Other benefits from watermelon include support for skin and hair health, as well as relief from muscle soreness, and can even help improve digestion.
Of course, before adding anything to your diet, always ask your doctor.
Karpouzi for me, Karpouzi for you
When I was a kid, one of my favorite things to do with my father in the summer was to travel to a town called Lesini, near the seaside in Messolonghi, which was about 90 minutes from our home in Thermo.
We would go in August, which also happens to be my birthday month, and gather all the watermelons (karpouzia in Greek) for our whole village – as many as we could fit in his truck. It was a special time for the two of us as we drove there, and when we arrived, I would run through the fields, weaving in between the melons like I was playing a game.
Before loading the truck, my father would knock on every melon, which I found interesting, but continued to play while he knocked and loaded or set aside each melon. After loading the truck, before leaving the field, my father would pull out his pocketknife, taking a watermelon and cutting all the way to ‘the heart’ of it, pulling out a perfect triangle. I asked him why he knocked on all the melons, and how he knew which melon to choose, and he told me that you had to knock on the watermelon, like you knock on a door – if it sounds hollow, then it was ready to eat and would be very sweet!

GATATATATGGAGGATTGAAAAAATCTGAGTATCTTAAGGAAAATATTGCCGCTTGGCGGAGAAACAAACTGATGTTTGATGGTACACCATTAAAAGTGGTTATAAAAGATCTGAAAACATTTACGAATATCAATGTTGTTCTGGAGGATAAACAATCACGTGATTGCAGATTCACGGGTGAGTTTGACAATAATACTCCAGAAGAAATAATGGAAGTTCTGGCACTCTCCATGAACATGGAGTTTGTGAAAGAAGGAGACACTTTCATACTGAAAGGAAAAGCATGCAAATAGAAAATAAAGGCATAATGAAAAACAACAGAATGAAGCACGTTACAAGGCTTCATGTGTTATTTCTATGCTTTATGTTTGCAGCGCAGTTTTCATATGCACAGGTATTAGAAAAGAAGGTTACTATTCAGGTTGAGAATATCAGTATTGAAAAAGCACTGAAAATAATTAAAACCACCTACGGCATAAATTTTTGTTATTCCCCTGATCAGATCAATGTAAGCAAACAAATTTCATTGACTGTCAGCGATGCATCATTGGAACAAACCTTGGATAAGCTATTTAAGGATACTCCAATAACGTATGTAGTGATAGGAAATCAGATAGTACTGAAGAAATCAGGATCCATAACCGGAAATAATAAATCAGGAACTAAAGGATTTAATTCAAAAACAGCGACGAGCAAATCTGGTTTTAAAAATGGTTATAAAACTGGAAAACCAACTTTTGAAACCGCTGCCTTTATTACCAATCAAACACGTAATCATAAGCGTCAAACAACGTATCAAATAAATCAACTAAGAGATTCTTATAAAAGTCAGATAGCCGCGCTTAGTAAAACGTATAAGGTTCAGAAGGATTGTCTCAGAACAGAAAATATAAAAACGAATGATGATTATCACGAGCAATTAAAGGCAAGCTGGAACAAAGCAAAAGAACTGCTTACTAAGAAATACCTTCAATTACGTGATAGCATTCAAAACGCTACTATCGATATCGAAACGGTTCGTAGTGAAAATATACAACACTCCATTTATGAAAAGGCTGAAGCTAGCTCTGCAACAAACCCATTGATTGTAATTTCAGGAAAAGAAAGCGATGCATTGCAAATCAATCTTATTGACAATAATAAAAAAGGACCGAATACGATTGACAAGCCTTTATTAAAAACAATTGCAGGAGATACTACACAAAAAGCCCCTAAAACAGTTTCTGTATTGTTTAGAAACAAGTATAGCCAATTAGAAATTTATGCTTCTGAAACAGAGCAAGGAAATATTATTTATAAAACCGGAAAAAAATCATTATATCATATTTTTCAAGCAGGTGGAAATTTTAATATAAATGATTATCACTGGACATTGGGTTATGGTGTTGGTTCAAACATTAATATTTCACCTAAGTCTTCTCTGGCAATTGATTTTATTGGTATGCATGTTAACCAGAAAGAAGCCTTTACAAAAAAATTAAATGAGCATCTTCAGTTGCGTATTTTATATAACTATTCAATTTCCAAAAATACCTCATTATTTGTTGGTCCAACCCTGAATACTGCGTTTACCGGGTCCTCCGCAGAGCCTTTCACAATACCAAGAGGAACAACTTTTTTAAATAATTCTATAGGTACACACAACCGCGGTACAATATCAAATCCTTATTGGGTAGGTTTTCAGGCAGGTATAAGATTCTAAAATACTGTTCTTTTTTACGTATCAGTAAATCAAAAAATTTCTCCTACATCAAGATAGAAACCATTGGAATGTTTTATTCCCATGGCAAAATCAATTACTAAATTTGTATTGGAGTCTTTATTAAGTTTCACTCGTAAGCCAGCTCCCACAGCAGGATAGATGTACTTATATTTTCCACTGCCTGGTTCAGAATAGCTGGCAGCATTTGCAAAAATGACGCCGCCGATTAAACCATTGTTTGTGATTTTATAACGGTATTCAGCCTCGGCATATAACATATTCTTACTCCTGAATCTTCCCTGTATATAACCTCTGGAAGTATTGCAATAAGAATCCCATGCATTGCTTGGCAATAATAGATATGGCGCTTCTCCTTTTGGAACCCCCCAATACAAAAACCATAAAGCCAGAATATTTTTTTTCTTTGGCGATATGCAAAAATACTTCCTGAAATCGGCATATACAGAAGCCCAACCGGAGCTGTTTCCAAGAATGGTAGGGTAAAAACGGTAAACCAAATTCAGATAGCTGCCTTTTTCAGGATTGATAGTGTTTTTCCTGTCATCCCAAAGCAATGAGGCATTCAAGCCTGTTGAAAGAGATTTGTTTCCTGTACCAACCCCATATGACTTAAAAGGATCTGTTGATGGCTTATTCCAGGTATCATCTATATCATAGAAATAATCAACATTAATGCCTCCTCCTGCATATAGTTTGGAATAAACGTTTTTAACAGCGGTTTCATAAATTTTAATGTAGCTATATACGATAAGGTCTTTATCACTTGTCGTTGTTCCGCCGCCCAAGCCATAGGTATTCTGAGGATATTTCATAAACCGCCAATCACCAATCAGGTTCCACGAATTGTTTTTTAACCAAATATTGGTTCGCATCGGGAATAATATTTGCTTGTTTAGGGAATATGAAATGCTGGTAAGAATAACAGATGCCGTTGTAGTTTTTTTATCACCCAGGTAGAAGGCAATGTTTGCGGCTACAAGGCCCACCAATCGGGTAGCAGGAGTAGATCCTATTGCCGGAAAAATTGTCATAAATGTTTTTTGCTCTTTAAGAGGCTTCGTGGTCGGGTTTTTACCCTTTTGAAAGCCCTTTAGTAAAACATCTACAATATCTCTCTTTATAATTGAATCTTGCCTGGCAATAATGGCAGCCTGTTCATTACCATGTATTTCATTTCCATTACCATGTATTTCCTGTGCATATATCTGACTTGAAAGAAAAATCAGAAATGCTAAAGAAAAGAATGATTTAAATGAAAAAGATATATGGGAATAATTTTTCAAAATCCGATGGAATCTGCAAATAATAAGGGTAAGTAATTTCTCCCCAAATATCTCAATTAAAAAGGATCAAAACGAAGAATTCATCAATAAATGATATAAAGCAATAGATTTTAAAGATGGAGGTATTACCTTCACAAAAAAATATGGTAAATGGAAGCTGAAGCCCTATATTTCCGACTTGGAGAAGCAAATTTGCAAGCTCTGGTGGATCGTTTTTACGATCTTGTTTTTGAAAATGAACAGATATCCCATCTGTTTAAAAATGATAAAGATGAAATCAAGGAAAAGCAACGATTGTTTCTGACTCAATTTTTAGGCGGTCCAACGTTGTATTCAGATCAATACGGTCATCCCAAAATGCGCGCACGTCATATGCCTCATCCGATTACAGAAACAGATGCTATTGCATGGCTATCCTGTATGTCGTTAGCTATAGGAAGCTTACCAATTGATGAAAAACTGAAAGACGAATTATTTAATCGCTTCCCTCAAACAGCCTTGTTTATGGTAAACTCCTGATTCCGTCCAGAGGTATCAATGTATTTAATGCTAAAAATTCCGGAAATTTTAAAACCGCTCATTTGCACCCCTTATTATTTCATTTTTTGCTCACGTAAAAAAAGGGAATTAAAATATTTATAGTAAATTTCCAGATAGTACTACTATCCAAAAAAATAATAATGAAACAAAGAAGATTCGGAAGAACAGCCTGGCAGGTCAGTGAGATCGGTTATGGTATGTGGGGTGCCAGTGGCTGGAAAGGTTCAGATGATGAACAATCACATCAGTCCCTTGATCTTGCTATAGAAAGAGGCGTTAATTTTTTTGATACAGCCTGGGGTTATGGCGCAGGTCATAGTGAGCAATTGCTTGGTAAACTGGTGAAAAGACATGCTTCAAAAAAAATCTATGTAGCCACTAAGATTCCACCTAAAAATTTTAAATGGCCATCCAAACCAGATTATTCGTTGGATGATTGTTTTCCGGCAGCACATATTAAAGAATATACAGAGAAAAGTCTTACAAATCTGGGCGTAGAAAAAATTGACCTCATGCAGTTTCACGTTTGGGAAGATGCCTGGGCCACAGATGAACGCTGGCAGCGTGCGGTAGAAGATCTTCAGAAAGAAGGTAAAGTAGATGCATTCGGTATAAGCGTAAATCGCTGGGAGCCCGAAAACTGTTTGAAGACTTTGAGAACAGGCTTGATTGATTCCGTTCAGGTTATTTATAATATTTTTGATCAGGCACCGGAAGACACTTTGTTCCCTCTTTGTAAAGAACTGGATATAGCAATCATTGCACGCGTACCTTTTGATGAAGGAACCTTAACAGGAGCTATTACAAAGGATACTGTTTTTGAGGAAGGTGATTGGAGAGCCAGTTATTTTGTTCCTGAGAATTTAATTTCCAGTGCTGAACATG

My mother, on the other hand, didn’t quite appreciate my love of watermelon, because she would dress me in white during the summer to abate the heat. My clothes never stayed white because I was like a little piglet in August, and would ravage all the watermelon I could find, staining my clothes pink! To be fair, my father called me his ‘gourounaki’ (little piggy), and said that because August was my birthday month, I could do whatever I wanted – and what I wanted was to eat all the watermelon!
My grandmother didn’t mind my watermelon obsession, because she would use the rinds to create her incredible glyka koutaliou (spoon desserts), which never lasted past September.
Watermelon for Everyone
Watermelons are very versatile when it comes to culinary applications, being used in both savory and sweet dishes. Beyond that, chefs have become very creative in utilizing the entire melon with the exception of the skin.
Pickled watermelon rinds have become a staple on menus to add great crunchy texture and light acidity. Compressed watermelon provides an intensely sweet and lightly bright flavor explosion when added to literally any dish, and can really perk up something that’s heavier and make it light.